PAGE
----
The Cuban entourage along first base kept banging the drums. They danced, smoked cigars and drenched each other with beer. Several Cuban players showered each other with champagne on the pitcher's mound while others carried the Cuban flag around the stadium.
It was party time, Cuban-style, at L'Hospitalet Stadium on Wednesday night.
Cuba's baseball team had won 71 of 72 games, but none compared to the 11-1 triumph over Taiwan.
It gave the Cubans the gold medal in the first year baseball has been a medal sport at the Olympics, and that was a source of much pride.
"Baseball is our national sport," Cuban Coach Jorge Fuentes said. "You come to Cuba, and all you see is little guys trying to play baseball. It's a way of life. This is a highlight for Cuba. It's like Brazil winning in soccer. It's a culmination of many years."
The veteran Cuban team had 18 hits, including home runs by Lazargo Vargas, Orestes Kindelan and Alberto Hernandez. Giorge Diaz, a lanky right-hander, was overpowering, giving up only four hits.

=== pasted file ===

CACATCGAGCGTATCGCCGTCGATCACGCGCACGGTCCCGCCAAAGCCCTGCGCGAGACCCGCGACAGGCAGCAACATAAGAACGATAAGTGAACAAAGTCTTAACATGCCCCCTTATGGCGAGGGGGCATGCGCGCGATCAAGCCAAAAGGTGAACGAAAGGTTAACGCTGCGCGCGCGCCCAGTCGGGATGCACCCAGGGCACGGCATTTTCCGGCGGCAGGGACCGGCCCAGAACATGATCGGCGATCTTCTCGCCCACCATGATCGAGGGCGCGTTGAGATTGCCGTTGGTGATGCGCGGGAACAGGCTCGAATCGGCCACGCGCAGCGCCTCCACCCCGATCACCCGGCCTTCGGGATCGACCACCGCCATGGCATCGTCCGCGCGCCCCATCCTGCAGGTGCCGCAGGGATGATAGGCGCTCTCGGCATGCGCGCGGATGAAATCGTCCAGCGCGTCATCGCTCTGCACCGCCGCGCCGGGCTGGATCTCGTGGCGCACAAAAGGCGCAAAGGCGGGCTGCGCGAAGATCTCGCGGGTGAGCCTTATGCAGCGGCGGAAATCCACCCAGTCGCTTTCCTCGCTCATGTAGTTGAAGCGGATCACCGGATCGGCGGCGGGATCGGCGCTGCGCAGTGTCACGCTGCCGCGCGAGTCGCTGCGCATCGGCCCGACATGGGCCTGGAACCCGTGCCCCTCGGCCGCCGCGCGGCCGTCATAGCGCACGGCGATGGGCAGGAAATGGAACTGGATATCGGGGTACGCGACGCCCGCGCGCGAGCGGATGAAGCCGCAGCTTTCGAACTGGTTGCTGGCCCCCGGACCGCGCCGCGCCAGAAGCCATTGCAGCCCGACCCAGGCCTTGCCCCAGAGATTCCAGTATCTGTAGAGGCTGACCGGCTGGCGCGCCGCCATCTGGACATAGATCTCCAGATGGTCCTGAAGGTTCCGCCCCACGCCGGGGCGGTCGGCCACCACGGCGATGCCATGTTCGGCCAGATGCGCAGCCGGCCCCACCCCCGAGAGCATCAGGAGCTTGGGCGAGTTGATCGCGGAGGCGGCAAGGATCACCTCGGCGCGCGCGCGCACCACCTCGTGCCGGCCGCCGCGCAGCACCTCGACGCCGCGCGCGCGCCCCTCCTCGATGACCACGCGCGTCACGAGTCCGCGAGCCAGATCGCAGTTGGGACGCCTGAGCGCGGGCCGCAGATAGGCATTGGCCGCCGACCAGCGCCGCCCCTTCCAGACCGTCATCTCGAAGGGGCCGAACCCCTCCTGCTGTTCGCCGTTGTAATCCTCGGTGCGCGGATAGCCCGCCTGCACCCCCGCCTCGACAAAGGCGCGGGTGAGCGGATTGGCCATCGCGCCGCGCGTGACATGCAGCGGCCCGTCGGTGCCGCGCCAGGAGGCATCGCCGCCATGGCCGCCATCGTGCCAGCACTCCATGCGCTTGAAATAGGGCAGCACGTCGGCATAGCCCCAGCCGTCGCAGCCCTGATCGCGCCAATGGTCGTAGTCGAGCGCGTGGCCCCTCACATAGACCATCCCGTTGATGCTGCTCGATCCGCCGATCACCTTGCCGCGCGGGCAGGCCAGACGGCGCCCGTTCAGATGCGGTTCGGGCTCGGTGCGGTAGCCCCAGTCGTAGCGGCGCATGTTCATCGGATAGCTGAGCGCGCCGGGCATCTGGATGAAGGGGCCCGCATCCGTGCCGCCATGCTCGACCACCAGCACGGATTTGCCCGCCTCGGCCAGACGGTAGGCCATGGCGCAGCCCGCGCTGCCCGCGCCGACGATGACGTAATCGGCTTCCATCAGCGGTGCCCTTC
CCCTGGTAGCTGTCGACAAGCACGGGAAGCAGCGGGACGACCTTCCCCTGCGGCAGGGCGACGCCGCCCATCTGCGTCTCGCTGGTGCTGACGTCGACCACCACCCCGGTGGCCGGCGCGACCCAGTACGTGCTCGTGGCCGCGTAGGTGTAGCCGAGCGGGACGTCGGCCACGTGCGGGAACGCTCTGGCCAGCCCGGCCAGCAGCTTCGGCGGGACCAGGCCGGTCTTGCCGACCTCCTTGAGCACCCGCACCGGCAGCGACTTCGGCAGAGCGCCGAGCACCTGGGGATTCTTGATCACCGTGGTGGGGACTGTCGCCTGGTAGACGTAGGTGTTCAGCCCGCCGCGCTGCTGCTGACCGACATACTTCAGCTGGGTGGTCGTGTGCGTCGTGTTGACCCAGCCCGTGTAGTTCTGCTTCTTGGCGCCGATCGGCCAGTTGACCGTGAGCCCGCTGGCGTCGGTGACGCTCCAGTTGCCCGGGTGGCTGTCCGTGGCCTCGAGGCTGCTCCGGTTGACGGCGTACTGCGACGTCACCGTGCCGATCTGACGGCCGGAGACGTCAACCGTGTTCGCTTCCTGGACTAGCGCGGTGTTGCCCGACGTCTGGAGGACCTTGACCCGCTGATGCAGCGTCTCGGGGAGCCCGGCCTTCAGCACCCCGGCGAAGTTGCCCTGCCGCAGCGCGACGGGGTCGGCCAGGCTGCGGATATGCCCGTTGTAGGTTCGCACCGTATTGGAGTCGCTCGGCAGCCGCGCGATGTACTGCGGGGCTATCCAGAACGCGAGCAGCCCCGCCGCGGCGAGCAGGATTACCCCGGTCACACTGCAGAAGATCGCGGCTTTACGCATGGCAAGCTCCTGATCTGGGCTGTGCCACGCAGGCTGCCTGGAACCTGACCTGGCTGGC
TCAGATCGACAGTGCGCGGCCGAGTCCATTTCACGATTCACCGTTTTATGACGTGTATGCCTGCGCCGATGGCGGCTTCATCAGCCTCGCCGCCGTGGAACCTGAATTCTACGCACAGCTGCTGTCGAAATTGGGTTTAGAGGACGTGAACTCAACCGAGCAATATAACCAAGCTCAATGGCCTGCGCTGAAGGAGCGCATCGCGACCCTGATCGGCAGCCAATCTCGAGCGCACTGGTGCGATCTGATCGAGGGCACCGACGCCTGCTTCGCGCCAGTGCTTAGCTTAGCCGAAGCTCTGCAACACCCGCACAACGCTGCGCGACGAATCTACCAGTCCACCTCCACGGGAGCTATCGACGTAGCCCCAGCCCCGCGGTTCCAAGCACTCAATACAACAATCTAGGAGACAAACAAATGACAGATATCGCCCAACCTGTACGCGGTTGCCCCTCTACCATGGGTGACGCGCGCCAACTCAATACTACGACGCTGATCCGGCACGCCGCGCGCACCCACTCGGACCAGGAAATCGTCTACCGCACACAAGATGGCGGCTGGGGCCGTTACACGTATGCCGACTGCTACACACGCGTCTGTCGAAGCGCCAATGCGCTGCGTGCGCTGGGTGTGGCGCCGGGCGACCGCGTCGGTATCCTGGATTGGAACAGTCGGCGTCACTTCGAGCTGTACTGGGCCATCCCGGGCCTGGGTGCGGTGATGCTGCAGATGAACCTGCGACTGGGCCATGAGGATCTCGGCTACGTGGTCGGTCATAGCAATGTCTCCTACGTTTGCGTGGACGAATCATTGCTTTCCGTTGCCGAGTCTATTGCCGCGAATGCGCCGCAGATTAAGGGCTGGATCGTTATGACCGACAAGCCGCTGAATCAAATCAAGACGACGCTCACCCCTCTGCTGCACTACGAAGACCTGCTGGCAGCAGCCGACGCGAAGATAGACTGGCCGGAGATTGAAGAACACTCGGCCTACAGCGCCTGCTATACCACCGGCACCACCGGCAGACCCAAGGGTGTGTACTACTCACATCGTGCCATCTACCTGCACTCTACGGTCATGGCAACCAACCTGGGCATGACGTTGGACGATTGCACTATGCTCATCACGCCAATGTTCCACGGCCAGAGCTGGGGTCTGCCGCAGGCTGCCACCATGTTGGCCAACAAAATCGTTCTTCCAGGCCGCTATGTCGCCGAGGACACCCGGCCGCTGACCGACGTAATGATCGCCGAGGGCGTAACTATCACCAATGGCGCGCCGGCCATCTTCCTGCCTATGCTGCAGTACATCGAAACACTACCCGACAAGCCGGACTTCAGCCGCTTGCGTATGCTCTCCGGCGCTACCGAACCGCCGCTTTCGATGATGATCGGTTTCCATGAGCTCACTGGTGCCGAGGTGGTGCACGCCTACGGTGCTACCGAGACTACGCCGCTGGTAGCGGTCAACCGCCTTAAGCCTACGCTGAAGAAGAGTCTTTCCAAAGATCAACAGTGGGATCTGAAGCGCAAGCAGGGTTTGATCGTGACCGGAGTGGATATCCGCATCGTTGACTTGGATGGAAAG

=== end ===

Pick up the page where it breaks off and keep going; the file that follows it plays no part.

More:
"I think we were in control the entire game," Fuentes said. "We got up early and played our style. Our pitcher controlled the tempo, and our offense kept the pressure on."
If the Cuban machine never stops, it could at least slow by the 1996 Games. The Cubans built this team to peak in 1992. But five players are in their 30s.
"We may be a little green when we get to Atlanta, but the structure is in place in Cuba," Fuentes said. "We may lose three or four players, but we will continue to be strong."
Diaz, one of those talented young players, struck out eight and walked only one. He continually backed the Taiwanese batters off the plate with his fastball, then worked low and away with the curve.
"He was very masterful," said Taiwan's coach, Lai-Fa Lee. "In the last couple of games, we have had the dominant pitching. This time he was totally in control."